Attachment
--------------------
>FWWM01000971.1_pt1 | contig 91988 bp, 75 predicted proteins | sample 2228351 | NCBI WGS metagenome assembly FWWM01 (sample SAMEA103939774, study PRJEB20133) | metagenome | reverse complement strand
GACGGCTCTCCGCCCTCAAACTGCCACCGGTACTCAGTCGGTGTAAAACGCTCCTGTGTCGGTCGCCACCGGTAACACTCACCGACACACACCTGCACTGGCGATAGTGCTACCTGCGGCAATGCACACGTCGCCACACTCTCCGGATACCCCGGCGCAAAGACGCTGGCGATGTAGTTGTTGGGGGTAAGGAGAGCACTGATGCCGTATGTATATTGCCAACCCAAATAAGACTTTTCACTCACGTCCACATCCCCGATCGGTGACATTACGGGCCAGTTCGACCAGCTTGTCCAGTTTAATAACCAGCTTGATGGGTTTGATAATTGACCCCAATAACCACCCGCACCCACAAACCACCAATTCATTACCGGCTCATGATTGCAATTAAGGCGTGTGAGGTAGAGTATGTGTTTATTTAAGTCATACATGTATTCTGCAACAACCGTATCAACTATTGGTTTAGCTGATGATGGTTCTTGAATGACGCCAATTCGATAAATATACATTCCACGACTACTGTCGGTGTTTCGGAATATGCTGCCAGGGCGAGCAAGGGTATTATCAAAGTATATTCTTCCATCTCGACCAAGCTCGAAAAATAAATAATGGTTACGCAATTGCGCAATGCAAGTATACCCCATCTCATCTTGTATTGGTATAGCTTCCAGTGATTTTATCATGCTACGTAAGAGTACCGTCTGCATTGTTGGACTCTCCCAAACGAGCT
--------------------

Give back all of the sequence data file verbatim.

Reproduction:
>FWWM01000971.1_pt1 | contig 91988 bp, 75 predicted proteins | sample 2228351 | NCBI WGS metagenome assembly FWWM01 (sample SAMEA103939774, study PRJEB20133) | metagenome | reverse complement strand
GACGGCTCTCCGCCCTCAAACTGCCACCGGTACTCAGTCGGTGTAAAACGCTCCTGTGTCGGTCGCCACCGGTAACACTCACCGACACACACCTGCACTGGCGATAGTGCTACCTGCGGCAATGCACACGTCGCCACACTCTCCGGATACCCCGGCGCAAAGACGCTGGCGATGTAGTTGTTGGGGGTAAGGAGAGCACTGATGCCGTATGTATATTGCCAACCCAAATAAGACTTTTCACTCACGTCCACATCCCCGATCGGTGACATTACGGGCCAGTTCGACCAGCTTGTCCAGTTTAATAACCAGCTTGATGGGTTTGATAATTGACCCCAATAACCACCCGCACCCACAAACCACCAATTCATTACCGGCTCATGATTGCAATTAAGGCGTGTGAGGTAGAGTATGTGTTTATTTAAGTCATACATGTATTCTGCAACAACCGTATCAACTATTGGTTTAGCTGATGATGGTTCTTGAATGACGCCAATTCGATAAATATACATTCCACGACTACTGTCGGTGTTTCGGAATATGCTGCCAGGGCGAGCAAGGGTATTATCAAAGTATATTCTTCCATCTCGACCAAGCTCGAAAAATAAATAATGGTTACGCAATTGCGCAATGCAAGTATACCCCATCTCATCTTGTATTGGTATAGCTTCCAGTGATTTTATCATGCTACGTAAGAGTACCGTCTGCATTGTTGGACTCTCCCAAACGAGCT